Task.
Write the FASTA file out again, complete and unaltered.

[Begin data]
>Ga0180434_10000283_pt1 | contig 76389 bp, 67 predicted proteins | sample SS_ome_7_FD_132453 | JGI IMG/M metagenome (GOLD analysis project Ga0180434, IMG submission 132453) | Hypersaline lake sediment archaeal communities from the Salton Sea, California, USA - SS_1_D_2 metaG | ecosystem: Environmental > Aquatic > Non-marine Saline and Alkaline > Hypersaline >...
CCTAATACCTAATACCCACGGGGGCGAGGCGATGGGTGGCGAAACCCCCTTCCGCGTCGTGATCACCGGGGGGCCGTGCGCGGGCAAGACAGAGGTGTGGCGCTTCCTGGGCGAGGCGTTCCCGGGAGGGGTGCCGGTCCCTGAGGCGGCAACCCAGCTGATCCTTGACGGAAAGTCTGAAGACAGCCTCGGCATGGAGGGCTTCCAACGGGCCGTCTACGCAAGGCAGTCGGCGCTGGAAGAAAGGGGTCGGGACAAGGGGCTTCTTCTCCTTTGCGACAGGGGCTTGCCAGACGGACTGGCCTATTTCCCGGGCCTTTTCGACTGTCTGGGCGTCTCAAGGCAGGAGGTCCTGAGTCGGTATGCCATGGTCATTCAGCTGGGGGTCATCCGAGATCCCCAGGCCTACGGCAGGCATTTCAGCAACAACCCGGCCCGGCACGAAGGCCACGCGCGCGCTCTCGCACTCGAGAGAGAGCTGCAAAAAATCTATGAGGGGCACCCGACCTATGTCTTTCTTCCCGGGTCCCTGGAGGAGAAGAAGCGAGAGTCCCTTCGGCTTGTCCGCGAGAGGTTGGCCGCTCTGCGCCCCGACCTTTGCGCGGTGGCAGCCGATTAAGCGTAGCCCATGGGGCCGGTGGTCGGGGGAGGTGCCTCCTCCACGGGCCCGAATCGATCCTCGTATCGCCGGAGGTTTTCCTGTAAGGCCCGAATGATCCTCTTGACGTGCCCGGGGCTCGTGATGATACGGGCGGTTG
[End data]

>Ga0180434_10000283_pt1 | contig 76389 bp, 67 predicted proteins | sample SS_ome_7_FD_132453 | JGI IMG/M metagenome (GOLD analysis project Ga0180434, IMG submission 132453) | Hypersaline lake sediment archaeal communities from the Salton Sea, California, USA - SS_1_D_2 metaG | ecosystem: Environmental > Aquatic > Non-marine Saline and Alkaline > Hypersaline >...
CCTAATACCTAATACCCACGGGGGCGAGGCGATGGGTGGCGAAACCCCCTTCCGCGTCGTGATCACCGGGGGGCCGTGCGCGGGCAAGACAGAGGTGTGGCGCTTCCTGGGCGAGGCGTTCCCGGGAGGGGTGCCGGTCCCTGAGGCGGCAACCCAGCTGATCCTTGACGGAAAGTCTGAAGACAGCCTCGGCATGGAGGGCTTCCAACGGGCCGTCTACGCAAGGCAGTCGGCGCTGGAAGAAAGGGGTCGGGACAAGGGGCTTCTTCTCCTTTGCGACAGGGGCTTGCCAGACGGACTGGCCTATTTCCCGGGCCTTTTCGACTGTCTGGGCGTCTCAAGGCAGGAGGTCCTGAGTCGGTATGCCATGGTCATTCAGCTGGGGGTCATCCGAGATCCCCAGGCCTACGGCAGGCATTTCAGCAACAACCCGGCCCGGCACGAAGGCCACGCGCGCGCTCTCGCACTCGAGAGAGAGCTGCAAAAAATCTATGAGGGGCACCCGACCTATGTCTTTCTTCCCGGGTCCCTGGAGGAGAAGAAGCGAGAGTCCCTTCGGCTTGTCCGCGAGAGGTTGGCCGCTCTGCGCCCCGACCTTTGCGCGGTGGCAGCCGATTAAGCGTAGCCCATGGGGCCGGTGGTCGGGGGAGGTGCCTCCTCCACGGGCCCGAATCGATCCTCGTATCGCCGGAGGTTTTCCTGTAAGGCCCGAATGATCCTCTTGACGTGCCCGGGGCTCGTGATGATACGGGCGGTTG